Thursday, 6 July 1933
Dáil Éireann Debate
Mr. Hogan: (Clare): On Section 2, I should like to know what are the powers of the trustees on, for instance, a simple matter such as bridging the river and making it available for vessels of greater draught? Would they have power to do that?
Acting Minister for Industry and Commerce (Mr. Derrig): I cannot say what the powers of the trustees are. The Bill does not propose to deal with that. I will communicate with the Deputy on that matter before Friday.
Mr. Derrig: The liability is laid down in the Shannon Act of 1885. It empowers the Commissioners of Public Works, with the consent of the Treasury, to commit the maintenance of any one or more of the seven piers in the estuary of the River Shannon, specified in the First Schedule to that enactment, to a body of trustees or local authorities. The present measure does not deal with the powers or duties of the trustees. It only deals with the position that has arisen in connection with the personnel of this particular Board which has been found now not to be so strictly legal. This Bill has been introduced to regularise the matter and to validate such actions as the present Board may have taken.
The Bill does not propose in any way to deal with the question that Deputy Hogan has raised. The trustees have powers to appoint and employ a harbour master and any other officers, servants or labourers necessary for the due maintenance or management of the Clare Castle Pier and from time to time to determine the salary or other remuneration to be paid to such officers, servants or labourers respectively. That is according to the order made under the original Act from which I am quoting, the 1885 Act. The  order goes on to set out the powers of the master and also the regulations for filling the post of master. I do not find in the order any definite statement beyond this: “The said trustees shall have the following powers, rights, duties, interests and liabilities with reference to the employment of officers, servants and labourers in connection with the said Clare Castle Pier....” That is for the appointment of harbour master and such other officers, servants and labourers as from time to time may be necessary.
Mr. Good: I think the acting Minister will agree that these powers and liabilities are exceedingly vague. My reason for raising this question is that we have a number of piers all around the State and it is exceedingly difficult to know on whom should fall the liability for their maintenance. There is one pier with which I was concerned a short time ago and I was told, after a good deal of difficulty in getting information, that the liability rested with the county council. When one got into communication with the members of the county council they were not at all clear that the liability was theirs. I think the information the Minister has given us about the responsibilities and liabilities of the trustees in this particular case shows us it is equally indefinite with all the others. I think we ought to have this matter inquired into and settle on whom the liability rests. Large sums have been expended in erecting many piers around the coast and it is a wretched thing to see these piers falling into decay. It seems to be nobody's business to maintain them.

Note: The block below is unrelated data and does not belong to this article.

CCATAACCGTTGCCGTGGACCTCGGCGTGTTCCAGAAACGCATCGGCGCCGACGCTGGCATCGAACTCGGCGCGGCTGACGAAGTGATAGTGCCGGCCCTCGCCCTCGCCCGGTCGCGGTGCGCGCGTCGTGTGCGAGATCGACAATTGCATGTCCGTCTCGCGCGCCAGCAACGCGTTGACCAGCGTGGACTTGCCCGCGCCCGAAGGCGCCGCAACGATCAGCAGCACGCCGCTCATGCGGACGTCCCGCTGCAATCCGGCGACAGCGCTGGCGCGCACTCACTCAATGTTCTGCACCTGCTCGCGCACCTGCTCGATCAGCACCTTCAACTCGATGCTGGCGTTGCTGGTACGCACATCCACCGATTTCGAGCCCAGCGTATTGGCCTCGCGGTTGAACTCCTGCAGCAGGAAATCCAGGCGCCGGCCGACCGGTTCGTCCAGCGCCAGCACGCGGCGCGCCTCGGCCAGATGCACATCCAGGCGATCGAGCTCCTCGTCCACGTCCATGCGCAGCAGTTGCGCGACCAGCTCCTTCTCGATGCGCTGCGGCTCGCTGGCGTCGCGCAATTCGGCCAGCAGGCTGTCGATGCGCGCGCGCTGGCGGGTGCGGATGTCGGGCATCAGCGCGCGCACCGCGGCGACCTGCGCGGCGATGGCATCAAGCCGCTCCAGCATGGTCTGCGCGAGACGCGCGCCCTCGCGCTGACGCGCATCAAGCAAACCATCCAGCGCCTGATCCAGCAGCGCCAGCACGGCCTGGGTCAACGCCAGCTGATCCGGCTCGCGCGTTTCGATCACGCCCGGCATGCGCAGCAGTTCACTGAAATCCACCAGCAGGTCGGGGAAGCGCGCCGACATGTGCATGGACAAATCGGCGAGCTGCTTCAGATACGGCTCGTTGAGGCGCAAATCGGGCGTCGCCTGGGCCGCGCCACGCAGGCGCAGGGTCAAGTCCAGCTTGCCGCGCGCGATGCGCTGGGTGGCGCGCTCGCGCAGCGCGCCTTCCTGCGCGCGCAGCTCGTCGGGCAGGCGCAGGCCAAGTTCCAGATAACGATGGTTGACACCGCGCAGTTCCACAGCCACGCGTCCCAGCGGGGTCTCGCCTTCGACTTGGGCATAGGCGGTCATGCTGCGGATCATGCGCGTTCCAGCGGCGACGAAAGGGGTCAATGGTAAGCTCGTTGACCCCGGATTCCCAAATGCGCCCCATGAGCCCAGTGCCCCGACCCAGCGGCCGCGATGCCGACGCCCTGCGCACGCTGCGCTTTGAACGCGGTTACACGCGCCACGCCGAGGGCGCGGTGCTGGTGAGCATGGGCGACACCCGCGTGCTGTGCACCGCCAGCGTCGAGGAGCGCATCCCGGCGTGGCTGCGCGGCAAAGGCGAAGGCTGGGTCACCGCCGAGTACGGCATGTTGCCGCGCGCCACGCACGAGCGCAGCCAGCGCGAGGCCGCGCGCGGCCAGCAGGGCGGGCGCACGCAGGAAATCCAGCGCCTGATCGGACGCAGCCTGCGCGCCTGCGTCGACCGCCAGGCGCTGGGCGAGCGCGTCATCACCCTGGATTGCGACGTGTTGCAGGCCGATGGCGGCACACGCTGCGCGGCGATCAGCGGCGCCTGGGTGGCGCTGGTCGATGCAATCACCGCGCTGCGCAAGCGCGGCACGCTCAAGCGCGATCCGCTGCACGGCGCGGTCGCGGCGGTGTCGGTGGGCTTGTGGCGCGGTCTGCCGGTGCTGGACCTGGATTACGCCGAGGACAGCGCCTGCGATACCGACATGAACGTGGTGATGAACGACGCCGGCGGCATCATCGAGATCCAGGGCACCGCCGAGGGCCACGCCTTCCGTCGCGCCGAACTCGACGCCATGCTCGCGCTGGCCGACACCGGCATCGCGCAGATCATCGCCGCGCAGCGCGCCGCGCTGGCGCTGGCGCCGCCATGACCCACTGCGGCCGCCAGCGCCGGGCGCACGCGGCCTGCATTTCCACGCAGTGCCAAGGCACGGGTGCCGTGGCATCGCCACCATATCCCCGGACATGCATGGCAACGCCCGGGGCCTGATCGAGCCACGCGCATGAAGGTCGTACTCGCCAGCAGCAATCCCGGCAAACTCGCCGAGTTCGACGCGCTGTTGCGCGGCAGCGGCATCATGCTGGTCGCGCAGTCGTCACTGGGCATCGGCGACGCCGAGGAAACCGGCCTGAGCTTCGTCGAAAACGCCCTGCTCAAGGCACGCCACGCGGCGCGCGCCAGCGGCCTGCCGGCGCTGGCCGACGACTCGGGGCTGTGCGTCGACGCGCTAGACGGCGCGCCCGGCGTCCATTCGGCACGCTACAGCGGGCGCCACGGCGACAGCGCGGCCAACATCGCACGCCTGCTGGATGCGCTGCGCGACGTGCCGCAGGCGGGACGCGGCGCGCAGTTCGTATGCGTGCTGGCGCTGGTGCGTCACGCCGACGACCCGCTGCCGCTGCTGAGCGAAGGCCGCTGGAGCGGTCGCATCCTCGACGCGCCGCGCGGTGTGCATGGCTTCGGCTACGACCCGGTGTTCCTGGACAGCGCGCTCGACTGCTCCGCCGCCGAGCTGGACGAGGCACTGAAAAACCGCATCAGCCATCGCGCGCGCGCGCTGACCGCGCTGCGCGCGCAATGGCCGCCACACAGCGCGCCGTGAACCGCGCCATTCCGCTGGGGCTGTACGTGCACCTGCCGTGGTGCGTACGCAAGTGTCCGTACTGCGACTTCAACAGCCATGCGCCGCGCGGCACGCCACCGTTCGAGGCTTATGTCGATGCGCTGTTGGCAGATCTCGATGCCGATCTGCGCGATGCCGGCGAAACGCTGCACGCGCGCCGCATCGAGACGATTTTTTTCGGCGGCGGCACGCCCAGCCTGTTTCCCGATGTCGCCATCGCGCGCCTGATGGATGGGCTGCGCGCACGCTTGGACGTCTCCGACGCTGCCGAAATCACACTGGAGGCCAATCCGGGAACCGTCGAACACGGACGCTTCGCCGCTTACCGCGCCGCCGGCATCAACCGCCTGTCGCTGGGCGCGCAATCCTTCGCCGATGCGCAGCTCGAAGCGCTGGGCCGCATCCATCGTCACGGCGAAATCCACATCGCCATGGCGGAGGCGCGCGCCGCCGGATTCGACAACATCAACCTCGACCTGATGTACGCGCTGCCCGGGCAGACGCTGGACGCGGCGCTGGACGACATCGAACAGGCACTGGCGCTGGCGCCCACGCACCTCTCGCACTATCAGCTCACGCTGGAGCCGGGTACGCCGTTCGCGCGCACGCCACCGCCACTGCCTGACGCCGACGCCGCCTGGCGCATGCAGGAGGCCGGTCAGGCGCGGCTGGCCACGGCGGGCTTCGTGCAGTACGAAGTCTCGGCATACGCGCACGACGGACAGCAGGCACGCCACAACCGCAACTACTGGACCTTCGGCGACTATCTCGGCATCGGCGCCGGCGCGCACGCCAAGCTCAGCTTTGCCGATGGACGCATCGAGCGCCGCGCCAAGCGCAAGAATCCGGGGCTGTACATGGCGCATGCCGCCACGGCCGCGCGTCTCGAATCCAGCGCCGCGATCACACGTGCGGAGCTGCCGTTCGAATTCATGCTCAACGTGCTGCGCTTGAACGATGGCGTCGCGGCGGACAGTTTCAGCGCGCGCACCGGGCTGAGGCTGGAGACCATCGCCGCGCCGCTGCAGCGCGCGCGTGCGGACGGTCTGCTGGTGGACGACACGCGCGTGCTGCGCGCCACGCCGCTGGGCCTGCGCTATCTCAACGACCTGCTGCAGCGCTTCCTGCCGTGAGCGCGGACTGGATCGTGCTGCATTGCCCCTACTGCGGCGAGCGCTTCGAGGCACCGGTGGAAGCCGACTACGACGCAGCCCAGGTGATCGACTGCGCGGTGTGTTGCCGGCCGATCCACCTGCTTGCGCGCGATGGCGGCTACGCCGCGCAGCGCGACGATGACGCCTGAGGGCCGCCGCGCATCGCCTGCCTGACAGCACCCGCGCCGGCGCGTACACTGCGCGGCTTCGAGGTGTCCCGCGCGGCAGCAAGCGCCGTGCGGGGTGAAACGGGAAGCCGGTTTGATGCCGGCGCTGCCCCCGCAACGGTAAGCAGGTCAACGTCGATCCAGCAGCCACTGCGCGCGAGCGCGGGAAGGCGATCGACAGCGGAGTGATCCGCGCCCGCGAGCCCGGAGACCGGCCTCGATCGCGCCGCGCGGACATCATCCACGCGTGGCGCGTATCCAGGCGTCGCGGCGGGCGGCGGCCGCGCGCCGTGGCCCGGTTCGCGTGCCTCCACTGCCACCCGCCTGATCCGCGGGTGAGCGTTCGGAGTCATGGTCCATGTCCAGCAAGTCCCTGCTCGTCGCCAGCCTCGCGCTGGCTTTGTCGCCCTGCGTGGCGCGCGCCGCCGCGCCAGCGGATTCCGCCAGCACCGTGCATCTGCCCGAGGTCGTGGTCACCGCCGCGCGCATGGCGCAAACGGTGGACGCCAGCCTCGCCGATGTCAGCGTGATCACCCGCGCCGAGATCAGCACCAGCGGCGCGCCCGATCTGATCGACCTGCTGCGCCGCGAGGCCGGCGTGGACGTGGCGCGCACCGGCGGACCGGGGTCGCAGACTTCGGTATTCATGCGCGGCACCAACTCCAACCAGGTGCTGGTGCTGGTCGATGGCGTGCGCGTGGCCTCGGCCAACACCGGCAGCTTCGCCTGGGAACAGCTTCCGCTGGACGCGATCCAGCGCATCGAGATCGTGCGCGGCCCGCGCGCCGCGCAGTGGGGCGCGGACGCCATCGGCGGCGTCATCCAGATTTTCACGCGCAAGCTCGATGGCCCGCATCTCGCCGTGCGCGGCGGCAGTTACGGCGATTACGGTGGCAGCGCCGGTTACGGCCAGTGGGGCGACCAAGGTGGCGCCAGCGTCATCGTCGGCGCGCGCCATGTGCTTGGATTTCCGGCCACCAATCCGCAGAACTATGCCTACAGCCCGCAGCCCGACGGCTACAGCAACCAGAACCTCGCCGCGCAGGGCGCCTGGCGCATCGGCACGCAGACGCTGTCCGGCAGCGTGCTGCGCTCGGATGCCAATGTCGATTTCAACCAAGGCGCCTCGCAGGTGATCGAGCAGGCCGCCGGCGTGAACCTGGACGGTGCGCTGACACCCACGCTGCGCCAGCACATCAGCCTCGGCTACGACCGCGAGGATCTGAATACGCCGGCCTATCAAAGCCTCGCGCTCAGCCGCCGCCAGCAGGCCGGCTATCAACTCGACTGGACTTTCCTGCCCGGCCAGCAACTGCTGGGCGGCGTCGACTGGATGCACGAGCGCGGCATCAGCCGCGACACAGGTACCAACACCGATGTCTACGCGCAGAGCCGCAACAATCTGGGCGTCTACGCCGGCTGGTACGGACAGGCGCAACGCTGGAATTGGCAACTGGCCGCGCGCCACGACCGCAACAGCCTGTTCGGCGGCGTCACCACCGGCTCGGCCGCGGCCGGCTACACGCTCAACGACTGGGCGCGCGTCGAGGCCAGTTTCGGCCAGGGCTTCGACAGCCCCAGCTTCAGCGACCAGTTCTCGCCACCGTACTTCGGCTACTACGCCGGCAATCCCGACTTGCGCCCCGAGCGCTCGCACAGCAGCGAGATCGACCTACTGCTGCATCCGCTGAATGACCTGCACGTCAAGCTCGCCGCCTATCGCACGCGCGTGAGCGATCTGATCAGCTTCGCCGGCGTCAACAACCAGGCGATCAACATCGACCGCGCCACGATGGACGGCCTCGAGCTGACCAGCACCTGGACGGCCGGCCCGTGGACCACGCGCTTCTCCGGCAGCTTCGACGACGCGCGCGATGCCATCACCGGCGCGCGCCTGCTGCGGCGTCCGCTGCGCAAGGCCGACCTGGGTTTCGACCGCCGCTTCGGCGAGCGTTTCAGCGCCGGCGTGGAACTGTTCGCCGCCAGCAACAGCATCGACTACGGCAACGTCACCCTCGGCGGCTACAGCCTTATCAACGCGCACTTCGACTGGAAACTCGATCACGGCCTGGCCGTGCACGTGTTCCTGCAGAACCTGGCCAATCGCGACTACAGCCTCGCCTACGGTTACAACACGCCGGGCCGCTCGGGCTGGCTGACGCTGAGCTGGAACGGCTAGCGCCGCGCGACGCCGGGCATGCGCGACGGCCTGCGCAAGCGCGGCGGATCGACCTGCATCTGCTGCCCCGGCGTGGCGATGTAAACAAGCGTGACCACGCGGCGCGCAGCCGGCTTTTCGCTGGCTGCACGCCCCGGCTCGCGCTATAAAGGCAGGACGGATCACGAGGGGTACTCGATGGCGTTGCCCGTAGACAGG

Mr. Cosgrave: On the Schedule, will the Minister state whether the older members of the Board have been reappointed, if they have been consulted  with regard to other appointments, and what are the qualifications of the other appointees?
Mr. Hogan: (Clare): As regards the Schedule, I have no objection whatever to any name, or to the whole list of names, for that matter, but I would like to know how the members were chosen. Did the Minister get a register of the county and stick a pin into it here, there and everywhere for the purpose of selecting names? What bodies did he consult? Did he consult the county council, the chamber of commerce, or any labour organisations? Did he consult any people interested in the pier and the working of it? I think the labour organisations in the district might have been afforded an opportunity of getting representation on the Board. The labour organisations in Clare Castle might be interested in having a representative on the Board of trustees. I do not see any good reason why they should not have a representative. I quite realise the Minister is acting at a disadvantage, but possibly he may be able to tell us how these names were selected.
Mr. Derrig: I am sorry to say I cannot give Deputies any further information beyond mentioning that I think the Minister for Industry and Commerce consulted various representatives and endeavoured to see that local authorities were given representation. I cannot say whether he consulted any particular organisation or local authority. I think I would be safe in saying that the Minister endeavoured to give representation to responsible local persons and to see that local authorities were represented in the names which he has put upon the Schedule.
Mr. Hogan: Would not one imagine that in the case of a little pier like that, where members of labour organisations depend to a great extent on the boats arriving there and departing from there, that they would have a direct interest and would be responsible people? I cannot see that any attempt was made to give them representation.
Mr. Derrig: I do not think it comes quite within my sphere to deal with the points Deputy Good has raised. I think, so far as the administration of harbours or piers is concerned, the Deputy should direct his remarks to the Parliamentary Secretary to the Minister for Finance.
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